As overdue as this post is, let’s just jump in. In my first 4 installments, I focused on the different ways you could access native functionality from managed code. In this post, I will flip the actors around and investigate how to expose managed functionality to native clients.
The first thing to note is that COM Interop can always solve this problem. Using very little work, you can take a managed assembly and use built-in framework tools to generate a COM shim for native C++ (or VB) clients. Of course that means your calling code has to go through COM and if this is solely for the purpose of interop and you don’t need to use COM as your component technology then the performance cost is absolutely not worth it. Thus, once again, C++/CLI will save us 🙂
In our little story, I have a HelloWorld C# type that looks like this:
public class HelloWorld
private static int Counter =
public void Speak()
MessageBox.Show(“Hello World #” + Counter++);
Now we have a C++ client that wants to access this functionality (apparently, this user doesn’t know that MessageBox exists as a purely native API). The simplest way to access it is to compile the file where the calling code is using /clr and then instantiating this object and calling the method. Super easy. Hold on, the client just called and said the code must remain 100% native. Why? Who knows 🙂 In this case, we’ll have to create an inverted wrapper that provides a purely native interface. Here we go…
The execution is simple: build a new DLL that is compiled /clr but that exposes a native class as opposed to a reference class (remember, C++/CLI preserves native semantics and automagically exports things correctly).
With the following implementation.
// initialize managed hello world
// nothing to do 🙂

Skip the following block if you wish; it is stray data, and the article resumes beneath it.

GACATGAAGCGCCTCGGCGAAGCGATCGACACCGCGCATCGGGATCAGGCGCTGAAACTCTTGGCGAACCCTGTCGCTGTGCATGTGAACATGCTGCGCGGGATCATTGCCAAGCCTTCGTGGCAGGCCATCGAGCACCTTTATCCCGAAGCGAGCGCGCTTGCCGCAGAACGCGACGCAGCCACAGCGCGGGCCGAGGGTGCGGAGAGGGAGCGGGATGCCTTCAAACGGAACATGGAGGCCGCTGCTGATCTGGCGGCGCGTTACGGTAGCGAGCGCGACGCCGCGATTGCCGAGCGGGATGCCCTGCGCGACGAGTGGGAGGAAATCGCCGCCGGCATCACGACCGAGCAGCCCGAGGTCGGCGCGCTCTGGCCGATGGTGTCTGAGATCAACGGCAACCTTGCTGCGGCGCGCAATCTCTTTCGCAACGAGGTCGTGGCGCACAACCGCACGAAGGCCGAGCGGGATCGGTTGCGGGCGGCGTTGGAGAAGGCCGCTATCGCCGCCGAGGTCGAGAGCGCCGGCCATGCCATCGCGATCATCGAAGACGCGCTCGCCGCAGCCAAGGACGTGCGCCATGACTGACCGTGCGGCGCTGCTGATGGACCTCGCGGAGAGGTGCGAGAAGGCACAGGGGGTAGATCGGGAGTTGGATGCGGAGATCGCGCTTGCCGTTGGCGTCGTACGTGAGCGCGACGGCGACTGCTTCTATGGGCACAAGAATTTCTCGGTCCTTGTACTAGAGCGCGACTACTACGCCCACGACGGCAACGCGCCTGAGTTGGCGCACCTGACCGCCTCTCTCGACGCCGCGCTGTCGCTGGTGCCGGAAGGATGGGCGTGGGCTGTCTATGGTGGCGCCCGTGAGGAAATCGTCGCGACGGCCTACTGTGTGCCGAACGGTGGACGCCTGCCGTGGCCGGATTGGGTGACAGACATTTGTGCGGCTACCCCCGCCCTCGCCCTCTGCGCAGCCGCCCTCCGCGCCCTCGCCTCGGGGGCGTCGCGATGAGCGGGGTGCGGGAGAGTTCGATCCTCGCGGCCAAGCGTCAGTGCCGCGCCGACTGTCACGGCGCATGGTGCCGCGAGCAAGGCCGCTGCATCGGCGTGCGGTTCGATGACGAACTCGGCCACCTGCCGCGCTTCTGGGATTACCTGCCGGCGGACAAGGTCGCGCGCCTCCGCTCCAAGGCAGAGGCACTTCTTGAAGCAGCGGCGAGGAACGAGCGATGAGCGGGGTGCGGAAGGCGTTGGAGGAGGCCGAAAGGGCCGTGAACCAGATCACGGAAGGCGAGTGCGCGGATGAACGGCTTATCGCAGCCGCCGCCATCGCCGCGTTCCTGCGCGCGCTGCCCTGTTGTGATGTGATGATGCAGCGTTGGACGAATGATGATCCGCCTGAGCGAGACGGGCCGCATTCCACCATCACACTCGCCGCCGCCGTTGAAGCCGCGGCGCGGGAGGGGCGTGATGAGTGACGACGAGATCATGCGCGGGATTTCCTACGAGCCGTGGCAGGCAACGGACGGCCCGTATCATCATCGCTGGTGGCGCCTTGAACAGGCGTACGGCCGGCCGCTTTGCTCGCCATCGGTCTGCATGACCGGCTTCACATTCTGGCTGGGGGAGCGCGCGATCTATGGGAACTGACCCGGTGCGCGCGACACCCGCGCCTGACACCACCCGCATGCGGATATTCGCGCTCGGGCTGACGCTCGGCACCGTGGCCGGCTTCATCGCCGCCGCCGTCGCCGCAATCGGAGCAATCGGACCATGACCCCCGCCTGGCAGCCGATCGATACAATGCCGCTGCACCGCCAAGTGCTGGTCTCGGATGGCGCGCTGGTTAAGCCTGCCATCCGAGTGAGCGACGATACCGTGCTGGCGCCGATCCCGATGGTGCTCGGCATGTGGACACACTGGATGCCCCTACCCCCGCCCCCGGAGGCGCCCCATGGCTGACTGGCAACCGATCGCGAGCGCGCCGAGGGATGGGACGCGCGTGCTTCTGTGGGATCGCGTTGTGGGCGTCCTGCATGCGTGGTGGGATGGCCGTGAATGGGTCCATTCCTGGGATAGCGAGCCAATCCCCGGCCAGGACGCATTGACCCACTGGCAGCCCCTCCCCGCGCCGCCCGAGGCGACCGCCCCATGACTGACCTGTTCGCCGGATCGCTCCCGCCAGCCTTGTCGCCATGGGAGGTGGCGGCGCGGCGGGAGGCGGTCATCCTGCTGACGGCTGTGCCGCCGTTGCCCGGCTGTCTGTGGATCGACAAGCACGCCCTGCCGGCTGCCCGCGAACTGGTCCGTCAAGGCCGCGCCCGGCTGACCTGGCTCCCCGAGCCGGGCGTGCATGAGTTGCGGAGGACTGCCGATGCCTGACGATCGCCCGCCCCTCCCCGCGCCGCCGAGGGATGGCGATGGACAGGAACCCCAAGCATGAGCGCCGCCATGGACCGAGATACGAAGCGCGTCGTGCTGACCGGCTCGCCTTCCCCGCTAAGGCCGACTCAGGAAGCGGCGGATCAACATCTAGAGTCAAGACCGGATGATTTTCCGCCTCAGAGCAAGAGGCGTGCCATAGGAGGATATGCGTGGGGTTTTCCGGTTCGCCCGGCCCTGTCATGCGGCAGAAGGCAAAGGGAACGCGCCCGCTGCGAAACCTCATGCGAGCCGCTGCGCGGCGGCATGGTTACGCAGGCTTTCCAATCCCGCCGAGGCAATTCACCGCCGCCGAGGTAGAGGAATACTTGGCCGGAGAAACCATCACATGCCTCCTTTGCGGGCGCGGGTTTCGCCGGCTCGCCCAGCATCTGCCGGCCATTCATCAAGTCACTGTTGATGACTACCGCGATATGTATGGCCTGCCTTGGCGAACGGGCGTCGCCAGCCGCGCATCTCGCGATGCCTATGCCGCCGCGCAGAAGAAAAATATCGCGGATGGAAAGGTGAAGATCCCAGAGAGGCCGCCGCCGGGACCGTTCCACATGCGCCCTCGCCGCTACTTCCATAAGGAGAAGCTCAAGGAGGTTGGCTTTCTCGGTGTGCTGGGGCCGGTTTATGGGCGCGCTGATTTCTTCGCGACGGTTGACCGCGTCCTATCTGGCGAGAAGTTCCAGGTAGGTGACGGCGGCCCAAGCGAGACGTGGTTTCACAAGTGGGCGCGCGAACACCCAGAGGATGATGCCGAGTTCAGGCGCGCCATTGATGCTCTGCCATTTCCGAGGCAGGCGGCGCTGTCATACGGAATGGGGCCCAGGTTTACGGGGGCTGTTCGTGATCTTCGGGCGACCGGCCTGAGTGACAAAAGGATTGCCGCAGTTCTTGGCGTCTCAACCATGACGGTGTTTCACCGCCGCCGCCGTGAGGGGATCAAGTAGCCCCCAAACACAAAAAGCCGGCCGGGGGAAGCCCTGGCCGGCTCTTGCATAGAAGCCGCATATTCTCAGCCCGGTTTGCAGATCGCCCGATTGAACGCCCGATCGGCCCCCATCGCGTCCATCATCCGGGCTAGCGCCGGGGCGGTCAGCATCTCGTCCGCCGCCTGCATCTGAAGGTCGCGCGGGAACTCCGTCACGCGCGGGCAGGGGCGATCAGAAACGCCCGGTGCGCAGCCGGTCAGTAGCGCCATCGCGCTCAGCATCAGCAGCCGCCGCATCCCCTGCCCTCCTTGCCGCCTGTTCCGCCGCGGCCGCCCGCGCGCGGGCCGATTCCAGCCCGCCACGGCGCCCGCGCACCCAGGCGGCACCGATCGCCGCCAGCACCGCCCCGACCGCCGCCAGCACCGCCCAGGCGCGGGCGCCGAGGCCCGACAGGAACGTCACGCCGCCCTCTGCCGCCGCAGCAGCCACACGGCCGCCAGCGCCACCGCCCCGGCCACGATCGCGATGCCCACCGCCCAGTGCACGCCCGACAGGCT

Let’s go through each part of this in turn. At the top, I enclosed two statements within a check to see if we are compiling as managed (i.e. with /clr). The #using statement is essentially the equivalent of #import for COM. For C# programmers out there, this statement is equivalent to adding a reference to an assembly. The #include statement introduces the gcroot abstraction, which I’ll talk about in a second. Now why did I enclose these statements in #ifdef _MANAGED? Our goal is to create a DLL that can be accessed by a purely native client and unfortunately in the native world, libraries do not (exactly) describes themselves and we need to use a header file as the descriptor. When a native client includes our native wrapper header file, the code enclosed within the _MANAGED block will be ignored. This is necessary since these statements only make sense for managed compilands. Luckily, the native client only needs to know about the types/functions we’re exporting and hiding these statements has no ill effect. The #else clause adds an #include for intptr_t mentioned below.
Our wrapper type is then declared with a private member called hw, which is of type gcroot< HelloWorld^>. In the converse example from my previous posts, we simply embedded a native pointer as a private member. The fact is, you can’t have a handle embedded in a native type so the gcroot template creates an (seamless) indirection by using the BCL’s GCHandle value type, which enables the native code to hold a managed object and prevents the CLR’s garbage collection of the object. However, this template only makes sense when we’re compiling managed. Thus, in the case of a native includer, the gcroot member is stored as a simple intptr_t, which has the same size as gcroot on any platform.
Of course, we need to start exporting some real functionality! The constructor, destructor and the Speak method are all exported in the traditional native manner using __declspec(dllexport). None of these prototypes expose the managed implementation as is our goal. In other words, here is the view of the wrapper class from a native client.
Voila. We now have a wrapper for purely native clients that are unable to use /clr (VC6 clients I presume!). Of course, you should make sure these clients use the same compiler, unless you want to open the way for the most obscure bugs on the planet, nay, in the galaxy(mixing CRTs leads to the dark side).
If you find yourself needing this type of wrapper often, you should go take a peek at Paul DiLascia’s generic version of this sample that generates wrappers for any managed type.